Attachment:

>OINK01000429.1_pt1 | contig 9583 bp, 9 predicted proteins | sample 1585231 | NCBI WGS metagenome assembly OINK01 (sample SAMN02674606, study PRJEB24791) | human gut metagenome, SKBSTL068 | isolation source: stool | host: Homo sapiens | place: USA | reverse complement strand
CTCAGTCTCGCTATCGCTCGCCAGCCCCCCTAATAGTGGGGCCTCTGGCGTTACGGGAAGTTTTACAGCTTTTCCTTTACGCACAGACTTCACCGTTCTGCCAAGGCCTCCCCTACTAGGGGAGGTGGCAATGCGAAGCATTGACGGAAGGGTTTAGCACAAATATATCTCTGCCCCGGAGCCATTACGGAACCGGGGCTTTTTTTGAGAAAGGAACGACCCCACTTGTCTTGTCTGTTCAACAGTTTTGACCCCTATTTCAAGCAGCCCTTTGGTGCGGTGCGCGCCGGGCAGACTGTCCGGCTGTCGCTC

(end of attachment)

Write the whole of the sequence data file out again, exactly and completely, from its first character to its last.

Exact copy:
>OINK01000429.1_pt1 | contig 9583 bp, 9 predicted proteins | sample 1585231 | NCBI WGS metagenome assembly OINK01 (sample SAMN02674606, study PRJEB24791) | human gut metagenome, SKBSTL068 | isolation source: stool | host: Homo sapiens | place: USA | reverse complement strand
CTCAGTCTCGCTATCGCTCGCCAGCCCCCCTAATAGTGGGGCCTCTGGCGTTACGGGAAGTTTTACAGCTTTTCCTTTACGCACAGACTTCACCGTTCTGCCAAGGCCTCCCCTACTAGGGGAGGTGGCAATGCGAAGCATTGACGGAAGGGTTTAGCACAAATATATCTCTGCCCCGGAGCCATTACGGAACCGGGGCTTTTTTTGAGAAAGGAACGACCCCACTTGTCTTGTCTGTTCAACAGTTTTGACCCCTATTTCAAGCAGCCCTTTGGTGCGGTGCGCGCCGGGCAGACTGTCCGGCTGTCGCTC